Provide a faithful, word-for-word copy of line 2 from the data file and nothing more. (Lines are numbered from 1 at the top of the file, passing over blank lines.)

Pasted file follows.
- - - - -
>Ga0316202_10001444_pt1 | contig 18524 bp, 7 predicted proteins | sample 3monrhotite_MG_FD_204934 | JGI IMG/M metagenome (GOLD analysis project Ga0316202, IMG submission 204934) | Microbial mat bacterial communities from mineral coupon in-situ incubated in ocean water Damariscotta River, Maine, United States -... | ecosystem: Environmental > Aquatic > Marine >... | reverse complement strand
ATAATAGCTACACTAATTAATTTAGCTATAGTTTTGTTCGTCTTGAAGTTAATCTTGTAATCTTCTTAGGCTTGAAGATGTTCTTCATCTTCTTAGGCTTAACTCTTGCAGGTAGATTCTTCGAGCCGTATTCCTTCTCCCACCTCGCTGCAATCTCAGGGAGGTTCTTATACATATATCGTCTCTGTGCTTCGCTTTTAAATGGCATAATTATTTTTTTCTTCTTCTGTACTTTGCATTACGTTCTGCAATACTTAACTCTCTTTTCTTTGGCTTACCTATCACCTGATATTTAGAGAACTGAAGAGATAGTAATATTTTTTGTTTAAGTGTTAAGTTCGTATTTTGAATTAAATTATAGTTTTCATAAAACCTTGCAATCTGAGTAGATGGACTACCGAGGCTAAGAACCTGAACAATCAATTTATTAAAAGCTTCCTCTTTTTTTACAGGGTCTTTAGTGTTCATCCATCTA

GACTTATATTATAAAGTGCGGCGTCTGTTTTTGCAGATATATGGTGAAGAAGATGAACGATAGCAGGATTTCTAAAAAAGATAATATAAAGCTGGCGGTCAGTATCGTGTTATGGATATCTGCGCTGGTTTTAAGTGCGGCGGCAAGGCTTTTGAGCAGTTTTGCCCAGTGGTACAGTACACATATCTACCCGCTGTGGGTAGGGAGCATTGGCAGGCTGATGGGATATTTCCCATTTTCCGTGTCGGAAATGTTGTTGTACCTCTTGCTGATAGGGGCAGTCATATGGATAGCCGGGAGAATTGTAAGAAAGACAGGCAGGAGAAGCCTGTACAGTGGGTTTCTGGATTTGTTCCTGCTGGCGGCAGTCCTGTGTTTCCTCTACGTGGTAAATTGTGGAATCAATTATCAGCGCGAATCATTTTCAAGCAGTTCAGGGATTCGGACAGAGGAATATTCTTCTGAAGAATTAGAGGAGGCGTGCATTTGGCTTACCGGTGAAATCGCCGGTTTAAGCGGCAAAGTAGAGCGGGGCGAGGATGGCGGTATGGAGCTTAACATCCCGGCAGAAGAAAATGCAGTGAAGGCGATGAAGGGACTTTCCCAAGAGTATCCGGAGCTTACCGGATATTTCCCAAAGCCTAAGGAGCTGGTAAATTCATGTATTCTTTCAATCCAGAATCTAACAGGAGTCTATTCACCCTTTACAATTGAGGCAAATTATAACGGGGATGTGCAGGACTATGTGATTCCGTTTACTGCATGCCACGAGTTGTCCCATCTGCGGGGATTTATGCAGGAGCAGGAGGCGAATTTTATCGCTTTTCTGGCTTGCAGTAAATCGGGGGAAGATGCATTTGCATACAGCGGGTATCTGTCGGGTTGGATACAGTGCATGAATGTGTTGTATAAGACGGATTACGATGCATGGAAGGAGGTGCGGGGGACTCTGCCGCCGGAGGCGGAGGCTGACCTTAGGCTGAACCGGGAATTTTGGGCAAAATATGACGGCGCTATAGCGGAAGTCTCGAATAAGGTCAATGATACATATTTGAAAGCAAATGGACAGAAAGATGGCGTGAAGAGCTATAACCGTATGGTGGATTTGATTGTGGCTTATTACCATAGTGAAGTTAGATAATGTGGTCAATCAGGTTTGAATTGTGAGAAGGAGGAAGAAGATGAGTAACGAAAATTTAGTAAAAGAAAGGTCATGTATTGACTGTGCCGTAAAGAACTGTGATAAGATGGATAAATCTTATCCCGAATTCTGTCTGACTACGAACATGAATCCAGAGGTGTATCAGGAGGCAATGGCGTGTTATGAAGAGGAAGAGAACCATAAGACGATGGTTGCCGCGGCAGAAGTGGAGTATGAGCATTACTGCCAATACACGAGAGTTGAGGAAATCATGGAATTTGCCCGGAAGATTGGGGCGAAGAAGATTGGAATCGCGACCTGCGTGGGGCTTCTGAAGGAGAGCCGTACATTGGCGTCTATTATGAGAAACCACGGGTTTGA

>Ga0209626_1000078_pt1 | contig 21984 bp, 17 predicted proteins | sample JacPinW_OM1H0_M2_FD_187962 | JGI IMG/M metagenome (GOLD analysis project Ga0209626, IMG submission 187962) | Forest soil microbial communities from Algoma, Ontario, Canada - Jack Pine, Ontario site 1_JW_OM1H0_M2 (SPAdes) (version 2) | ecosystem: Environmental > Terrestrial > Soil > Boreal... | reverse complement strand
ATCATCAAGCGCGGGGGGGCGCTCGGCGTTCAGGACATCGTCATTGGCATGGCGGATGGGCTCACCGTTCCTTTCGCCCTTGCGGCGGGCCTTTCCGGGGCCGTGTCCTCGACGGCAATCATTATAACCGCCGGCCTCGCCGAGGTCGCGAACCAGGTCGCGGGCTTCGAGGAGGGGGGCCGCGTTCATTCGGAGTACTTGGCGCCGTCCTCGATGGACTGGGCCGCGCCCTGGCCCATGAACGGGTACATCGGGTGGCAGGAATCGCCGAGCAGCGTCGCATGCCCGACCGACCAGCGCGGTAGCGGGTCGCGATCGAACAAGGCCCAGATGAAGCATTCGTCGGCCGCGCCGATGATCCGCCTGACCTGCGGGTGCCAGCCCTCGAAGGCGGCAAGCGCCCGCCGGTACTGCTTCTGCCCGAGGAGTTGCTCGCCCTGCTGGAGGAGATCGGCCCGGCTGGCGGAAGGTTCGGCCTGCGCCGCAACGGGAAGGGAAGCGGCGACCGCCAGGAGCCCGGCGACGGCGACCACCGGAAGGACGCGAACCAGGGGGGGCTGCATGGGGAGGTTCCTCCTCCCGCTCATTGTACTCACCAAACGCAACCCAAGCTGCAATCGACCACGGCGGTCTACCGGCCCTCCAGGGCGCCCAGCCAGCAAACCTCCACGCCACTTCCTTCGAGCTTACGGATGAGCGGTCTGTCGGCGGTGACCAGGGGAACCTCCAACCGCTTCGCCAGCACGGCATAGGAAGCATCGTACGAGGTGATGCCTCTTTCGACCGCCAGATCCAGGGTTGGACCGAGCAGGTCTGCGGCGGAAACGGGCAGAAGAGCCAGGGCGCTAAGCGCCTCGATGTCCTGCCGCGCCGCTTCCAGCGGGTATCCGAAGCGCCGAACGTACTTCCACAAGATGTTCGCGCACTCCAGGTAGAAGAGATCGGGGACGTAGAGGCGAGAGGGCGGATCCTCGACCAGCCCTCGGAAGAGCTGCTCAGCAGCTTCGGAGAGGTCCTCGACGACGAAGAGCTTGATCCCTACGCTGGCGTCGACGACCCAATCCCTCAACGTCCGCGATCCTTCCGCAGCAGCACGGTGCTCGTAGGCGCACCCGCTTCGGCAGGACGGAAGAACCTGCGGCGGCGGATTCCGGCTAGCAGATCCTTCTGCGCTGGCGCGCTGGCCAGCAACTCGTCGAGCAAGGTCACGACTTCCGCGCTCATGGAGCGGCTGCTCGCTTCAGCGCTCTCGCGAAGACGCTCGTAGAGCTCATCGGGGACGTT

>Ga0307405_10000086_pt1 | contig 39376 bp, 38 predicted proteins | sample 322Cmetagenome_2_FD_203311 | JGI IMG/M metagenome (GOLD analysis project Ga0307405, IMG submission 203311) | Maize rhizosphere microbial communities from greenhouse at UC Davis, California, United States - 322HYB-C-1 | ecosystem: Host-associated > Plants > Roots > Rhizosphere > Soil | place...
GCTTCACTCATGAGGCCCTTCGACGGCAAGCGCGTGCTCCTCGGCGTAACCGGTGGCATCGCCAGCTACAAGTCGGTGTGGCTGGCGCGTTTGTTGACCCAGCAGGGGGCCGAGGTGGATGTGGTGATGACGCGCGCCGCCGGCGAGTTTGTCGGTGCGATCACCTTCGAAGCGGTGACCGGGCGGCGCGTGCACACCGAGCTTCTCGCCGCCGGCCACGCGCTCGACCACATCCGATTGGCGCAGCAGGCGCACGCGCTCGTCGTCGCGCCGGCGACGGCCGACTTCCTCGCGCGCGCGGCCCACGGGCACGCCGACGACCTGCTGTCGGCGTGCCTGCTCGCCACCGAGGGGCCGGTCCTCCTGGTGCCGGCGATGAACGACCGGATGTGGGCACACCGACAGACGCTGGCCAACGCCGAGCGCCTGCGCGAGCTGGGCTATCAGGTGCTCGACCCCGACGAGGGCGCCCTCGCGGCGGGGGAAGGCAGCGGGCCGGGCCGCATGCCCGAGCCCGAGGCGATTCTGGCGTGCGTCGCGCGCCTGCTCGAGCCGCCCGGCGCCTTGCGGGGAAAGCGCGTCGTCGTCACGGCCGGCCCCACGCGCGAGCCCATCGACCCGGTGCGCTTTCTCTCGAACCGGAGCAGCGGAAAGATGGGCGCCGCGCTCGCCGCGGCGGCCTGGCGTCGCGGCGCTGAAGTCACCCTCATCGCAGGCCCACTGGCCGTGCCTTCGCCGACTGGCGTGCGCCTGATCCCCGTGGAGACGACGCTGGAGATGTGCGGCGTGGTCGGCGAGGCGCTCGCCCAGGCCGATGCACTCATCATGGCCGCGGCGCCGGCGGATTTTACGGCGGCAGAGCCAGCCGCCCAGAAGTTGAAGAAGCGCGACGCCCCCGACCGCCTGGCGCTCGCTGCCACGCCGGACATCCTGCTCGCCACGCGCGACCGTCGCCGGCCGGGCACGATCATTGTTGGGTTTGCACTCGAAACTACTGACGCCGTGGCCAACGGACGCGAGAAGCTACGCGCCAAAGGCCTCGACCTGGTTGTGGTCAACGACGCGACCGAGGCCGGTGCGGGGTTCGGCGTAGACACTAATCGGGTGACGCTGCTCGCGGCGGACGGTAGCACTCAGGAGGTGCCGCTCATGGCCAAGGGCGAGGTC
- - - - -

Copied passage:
ATAATAGCTACACTAATTAATTTAGCTATAGTTTTGTTCGTCTTGAAGTTAATCTTGTAATCTTCTTAGGCTTGAAGATGTTCTTCATCTTCTTAGGCTTAACTCTTGCAGGTAGATTCTTCGAGCCGTATTCCTTCTCCCACCTCGCTGCAATCTCAGGGAGGTTCTTATACATATATCGTCTCTGTGCTTCGCTTTTAAATGGCATAATTATTTTTTTCTTCTTCTGTACTTTGCATTACGTTCTGCAATACTTAACTCTCTTTTCTTTGGCTTACCTATCACCTGATATTTAGAGAACTGAAGAGATAGTAATATTTTTTGTTTAAGTGTTAAGTTCGTATTTTGAATTAAATTATAGTTTTCATAAAACCTTGCAATCTGAGTAGATGGACTACCGAGGCTAAGAACCTGAACAATCAATTTATTAAAAGCTTCCTCTTTTTTTACAGGGTCTTTAGTGTTCATCCATCTA